Corporate boards have a heavy responsibility. That’s a very good reason to seek out people who have various types of expertise, so board directors can rely on them as various needs arise. There are a few reasons that boards may decide they can use the assistance of an advisory board.
Sometimes, boards have a unique problem that’s difficult to solve and that requires the help of experts. Boards may decide to form a temporary advisory board to deal with one extremely challenging problem and disband the group after they resolve the issue. Another reason that boards opt to form an advisory board is that they appreciate having a team of experts available that they can tap for their expertise on various issues as needed. Most advisory board members consider it an honor to be asked to sit on an advisory board, and it adds to an impressive resume. Still another reason for forming an advisory board is that experts tend to have a large network. Forming strong relationships with other people who form strong relationships helps boards stay engaged with their community and with other stakeholders. Regardless of the reason for forming an advisory board, corporate boards should know what they hope to gain from having an advisory board and be clear on the advisory board’s purpose.
Advisory boards get to be somewhat flexible in their roles because they don’t have any fiscal oversight. They’re not responsible for decision-making or the health or well-being of the corporation. The advisory board is on the corporate board’s side and wants them to succeed.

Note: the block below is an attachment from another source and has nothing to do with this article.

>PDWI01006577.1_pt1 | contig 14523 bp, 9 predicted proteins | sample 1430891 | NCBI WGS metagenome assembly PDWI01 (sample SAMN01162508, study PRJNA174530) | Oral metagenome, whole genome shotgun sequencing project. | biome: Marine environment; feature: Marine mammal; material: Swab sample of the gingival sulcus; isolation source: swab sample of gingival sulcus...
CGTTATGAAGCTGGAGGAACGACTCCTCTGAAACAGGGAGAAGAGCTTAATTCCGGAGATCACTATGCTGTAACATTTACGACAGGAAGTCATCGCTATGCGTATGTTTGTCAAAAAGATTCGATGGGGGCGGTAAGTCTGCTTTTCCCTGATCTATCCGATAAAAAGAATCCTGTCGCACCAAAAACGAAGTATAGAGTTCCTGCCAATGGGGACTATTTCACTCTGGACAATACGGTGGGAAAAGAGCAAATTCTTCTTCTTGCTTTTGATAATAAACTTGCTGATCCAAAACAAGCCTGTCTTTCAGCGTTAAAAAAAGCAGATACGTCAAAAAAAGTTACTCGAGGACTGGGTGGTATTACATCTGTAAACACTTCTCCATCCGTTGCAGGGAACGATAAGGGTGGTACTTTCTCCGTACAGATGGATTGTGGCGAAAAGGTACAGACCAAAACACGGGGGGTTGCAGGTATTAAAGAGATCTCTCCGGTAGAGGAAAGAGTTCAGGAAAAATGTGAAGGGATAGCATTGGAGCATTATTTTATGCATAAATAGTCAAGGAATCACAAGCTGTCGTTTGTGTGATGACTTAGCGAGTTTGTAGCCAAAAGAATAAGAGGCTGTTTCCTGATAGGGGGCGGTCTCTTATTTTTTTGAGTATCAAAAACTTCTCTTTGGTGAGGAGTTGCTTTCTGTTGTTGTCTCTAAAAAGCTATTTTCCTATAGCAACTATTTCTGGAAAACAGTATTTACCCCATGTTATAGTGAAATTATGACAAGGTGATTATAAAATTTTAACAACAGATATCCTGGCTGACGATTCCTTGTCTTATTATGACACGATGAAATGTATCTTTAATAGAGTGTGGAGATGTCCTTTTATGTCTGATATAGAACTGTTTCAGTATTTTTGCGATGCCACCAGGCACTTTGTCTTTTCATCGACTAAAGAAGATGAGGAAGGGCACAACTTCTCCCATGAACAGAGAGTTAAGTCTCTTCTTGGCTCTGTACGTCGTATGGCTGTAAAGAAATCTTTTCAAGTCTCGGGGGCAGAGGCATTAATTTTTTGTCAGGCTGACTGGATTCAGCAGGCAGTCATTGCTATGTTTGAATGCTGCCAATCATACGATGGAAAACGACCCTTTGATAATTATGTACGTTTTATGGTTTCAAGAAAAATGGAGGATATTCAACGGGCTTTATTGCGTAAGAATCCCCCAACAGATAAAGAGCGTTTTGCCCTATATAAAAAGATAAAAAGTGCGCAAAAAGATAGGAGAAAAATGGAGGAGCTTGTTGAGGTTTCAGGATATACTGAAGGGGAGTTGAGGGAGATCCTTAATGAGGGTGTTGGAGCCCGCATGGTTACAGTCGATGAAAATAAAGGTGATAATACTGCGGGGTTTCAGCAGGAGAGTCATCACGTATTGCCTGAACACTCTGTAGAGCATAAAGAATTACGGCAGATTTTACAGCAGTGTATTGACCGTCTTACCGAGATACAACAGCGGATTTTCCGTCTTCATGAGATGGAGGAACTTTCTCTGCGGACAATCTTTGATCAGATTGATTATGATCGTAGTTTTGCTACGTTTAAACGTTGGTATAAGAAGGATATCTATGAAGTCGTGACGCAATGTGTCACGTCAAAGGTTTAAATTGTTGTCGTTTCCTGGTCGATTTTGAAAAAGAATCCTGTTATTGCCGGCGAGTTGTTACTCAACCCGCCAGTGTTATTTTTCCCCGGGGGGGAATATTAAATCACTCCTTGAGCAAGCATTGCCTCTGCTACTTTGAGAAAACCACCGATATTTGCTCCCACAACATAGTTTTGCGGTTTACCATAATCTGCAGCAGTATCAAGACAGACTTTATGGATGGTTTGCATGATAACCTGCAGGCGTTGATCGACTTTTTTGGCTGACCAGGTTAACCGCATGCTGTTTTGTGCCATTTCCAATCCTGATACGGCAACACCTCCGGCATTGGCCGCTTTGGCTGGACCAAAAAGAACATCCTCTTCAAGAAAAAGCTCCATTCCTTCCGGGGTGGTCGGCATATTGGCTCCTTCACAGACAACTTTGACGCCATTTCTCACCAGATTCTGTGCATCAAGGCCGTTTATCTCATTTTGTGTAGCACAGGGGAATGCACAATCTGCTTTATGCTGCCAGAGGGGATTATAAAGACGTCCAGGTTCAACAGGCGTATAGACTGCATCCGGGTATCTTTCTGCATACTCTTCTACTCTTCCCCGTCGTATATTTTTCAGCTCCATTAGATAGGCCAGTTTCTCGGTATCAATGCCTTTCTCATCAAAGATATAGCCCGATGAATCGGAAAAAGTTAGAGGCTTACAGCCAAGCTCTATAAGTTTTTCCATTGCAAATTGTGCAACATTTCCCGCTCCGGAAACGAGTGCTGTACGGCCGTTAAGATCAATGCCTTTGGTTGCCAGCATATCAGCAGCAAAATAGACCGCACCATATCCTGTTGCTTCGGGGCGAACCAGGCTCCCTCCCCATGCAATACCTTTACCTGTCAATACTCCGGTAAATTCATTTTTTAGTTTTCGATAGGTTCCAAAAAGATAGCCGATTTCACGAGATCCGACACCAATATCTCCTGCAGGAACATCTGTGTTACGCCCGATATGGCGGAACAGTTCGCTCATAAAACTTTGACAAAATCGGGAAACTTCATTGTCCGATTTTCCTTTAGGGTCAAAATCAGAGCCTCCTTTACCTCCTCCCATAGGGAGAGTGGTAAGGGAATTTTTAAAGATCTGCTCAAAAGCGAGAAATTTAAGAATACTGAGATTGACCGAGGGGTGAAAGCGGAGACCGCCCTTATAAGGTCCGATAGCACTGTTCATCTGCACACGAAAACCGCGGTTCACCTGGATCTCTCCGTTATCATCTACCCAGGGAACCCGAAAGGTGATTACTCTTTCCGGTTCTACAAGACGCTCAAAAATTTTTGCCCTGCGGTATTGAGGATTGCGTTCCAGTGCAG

Creating an Advisory Board
Corporate boards may develop a mission for their advisory board. If so, the mission should reflect the reason for forming the advisory board. The composition of the advisory board depends on the purpose of the board. Advisory boards are usually comprised of some combination of managers, marketing experts, lawyers, accountants, IT experts or experts with industry knowledge.
The corporate board’s bylaws should outline the goals and expectations for the advisory board, and also the structure, terms of service, and limits and extent of the advisory board’s authority.
Running an Advisory Board
With regard to running advisory board meetings, flexibility again rules the day. Some advisory boards meet at regular intervals and others don’t meet at all. Board meetings may be formal or informal. The frequency of advisory board meetings depends on the size and needs of the corporation.
What is important is that the corporate board empowers the advisory board to develop a clear scope of their work. Advisory board members will be more invested in their work when they work together on their own work plan based on information the corporate board provides to them. In some capacities, advisory boards act much like corporate boards. They often establish measurable objectives and make reports and recommendations to the corporate board.
Managing an Advisory Board Agenda?
Advisory boards that have meetings will need to have some form of structure. At a minimum, they’ll need a board chair or facilitator to help keep order. Since advisory boards don’t have any formal rules, they may decide to rotate members in the board chair position.
Corporate boards should inform their advisory boards whether the board will supply them with a board meeting agenda or whether they can devise their own.